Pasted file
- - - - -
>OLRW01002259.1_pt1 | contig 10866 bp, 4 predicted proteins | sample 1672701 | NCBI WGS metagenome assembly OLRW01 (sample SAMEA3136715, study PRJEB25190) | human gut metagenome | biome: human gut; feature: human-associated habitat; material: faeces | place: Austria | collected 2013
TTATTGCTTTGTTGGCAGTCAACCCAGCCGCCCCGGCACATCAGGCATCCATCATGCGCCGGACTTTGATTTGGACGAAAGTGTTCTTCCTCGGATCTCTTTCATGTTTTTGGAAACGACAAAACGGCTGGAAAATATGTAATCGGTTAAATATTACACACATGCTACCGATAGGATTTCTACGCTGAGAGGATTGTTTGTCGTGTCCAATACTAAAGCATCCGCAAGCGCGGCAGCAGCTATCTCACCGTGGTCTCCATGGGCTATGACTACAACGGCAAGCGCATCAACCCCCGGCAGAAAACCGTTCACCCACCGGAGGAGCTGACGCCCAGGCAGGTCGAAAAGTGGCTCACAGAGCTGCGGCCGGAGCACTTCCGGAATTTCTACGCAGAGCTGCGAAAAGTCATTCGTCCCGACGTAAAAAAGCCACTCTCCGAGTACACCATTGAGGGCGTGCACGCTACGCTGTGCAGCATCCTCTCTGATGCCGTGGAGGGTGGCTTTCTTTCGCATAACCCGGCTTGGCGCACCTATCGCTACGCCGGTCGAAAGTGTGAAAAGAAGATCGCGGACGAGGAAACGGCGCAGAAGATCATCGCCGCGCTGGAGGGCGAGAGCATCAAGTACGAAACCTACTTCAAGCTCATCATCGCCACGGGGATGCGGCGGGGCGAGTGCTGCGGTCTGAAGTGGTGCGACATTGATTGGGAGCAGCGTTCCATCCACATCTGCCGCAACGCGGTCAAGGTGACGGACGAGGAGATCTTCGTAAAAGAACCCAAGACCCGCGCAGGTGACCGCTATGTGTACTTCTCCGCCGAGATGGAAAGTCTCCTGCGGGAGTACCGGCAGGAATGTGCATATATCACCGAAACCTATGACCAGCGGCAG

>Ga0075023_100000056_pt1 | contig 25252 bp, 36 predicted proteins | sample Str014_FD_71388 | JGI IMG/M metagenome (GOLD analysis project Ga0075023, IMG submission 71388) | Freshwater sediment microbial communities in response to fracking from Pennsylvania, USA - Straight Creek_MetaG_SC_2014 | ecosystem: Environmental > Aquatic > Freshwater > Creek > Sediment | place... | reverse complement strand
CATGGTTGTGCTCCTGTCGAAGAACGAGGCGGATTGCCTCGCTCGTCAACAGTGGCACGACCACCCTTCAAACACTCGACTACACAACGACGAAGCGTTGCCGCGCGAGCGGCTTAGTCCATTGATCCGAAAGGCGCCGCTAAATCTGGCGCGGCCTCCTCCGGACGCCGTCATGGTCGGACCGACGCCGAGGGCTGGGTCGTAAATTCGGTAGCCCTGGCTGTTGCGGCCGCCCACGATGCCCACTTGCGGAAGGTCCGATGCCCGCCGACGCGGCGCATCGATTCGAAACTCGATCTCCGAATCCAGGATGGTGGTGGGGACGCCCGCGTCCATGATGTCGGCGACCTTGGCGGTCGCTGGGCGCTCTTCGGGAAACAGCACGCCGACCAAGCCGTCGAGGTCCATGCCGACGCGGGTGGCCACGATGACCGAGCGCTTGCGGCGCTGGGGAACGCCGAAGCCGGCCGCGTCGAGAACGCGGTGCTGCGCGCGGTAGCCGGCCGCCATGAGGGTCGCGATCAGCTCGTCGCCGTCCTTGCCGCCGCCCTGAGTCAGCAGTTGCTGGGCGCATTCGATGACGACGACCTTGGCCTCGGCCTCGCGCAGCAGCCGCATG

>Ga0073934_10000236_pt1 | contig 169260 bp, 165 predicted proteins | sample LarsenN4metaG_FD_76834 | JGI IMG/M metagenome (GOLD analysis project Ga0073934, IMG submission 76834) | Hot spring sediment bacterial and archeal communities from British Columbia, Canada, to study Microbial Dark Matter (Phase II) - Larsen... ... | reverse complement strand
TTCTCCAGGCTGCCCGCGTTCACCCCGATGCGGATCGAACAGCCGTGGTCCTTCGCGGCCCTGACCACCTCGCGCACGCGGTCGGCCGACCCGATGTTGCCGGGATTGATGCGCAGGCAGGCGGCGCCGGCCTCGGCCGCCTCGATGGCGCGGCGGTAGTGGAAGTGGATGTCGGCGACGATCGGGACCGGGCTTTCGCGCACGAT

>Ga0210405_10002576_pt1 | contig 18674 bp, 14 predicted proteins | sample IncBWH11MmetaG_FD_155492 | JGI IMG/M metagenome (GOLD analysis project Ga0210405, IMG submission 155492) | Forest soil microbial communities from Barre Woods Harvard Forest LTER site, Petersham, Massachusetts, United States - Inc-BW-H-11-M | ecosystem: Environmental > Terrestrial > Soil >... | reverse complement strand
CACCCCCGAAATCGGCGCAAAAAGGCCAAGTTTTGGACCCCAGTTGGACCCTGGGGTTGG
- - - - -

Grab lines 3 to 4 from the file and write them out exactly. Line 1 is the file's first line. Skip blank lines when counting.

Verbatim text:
>Ga0075023_100000056_pt1 | contig 25252 bp, 36 predicted proteins | sample Str014_FD_71388 | JGI IMG/M metagenome (GOLD analysis project Ga0075023, IMG submission 71388) | Freshwater sediment microbial communities in response to fracking from Pennsylvania, USA - Straight Creek_MetaG_SC_2014 | ecosystem: Environmental > Aquatic > Freshwater > Creek > Sediment | place... | reverse complement strand
CATGGTTGTGCTCCTGTCGAAGAACGAGGCGGATTGCCTCGCTCGTCAACAGTGGCACGACCACCCTTCAAACACTCGACTACACAACGACGAAGCGTTGCCGCGCGAGCGGCTTAGTCCATTGATCCGAAAGGCGCCGCTAAATCTGGCGCGGCCTCCTCCGGACGCCGTCATGGTCGGACCGACGCCGAGGGCTGGGTCGTAAATTCGGTAGCCCTGGCTGTTGCGGCCGCCCACGATGCCCACTTGCGGAAGGTCCGATGCCCGCCGACGCGGCGCATCGATTCGAAACTCGATCTCCGAATCCAGGATGGTGGTGGGGACGCCCGCGTCCATGATGTCGGCGACCTTGGCGGTCGCTGGGCGCTCTTCGGGAAACAGCACGCCGACCAAGCCGTCGAGGTCCATGCCGACGCGGGTGGCCACGATGACCGAGCGCTTGCGGCGCTGGGGAACGCCGAAGCCGGCCGCGTCGAGAACGCGGTGCTGCGCGCGGTAGCCGGCCGCCATGAGGGTCGCGATCAGCTCGTCGCCGTCCTTGCCGCCGCCCTGAGTCAGCAGTTGCTGGGCGCATTCGATGACGACGACCTTGGCCTCGGCCTCGCGCAGCAGCCGCATG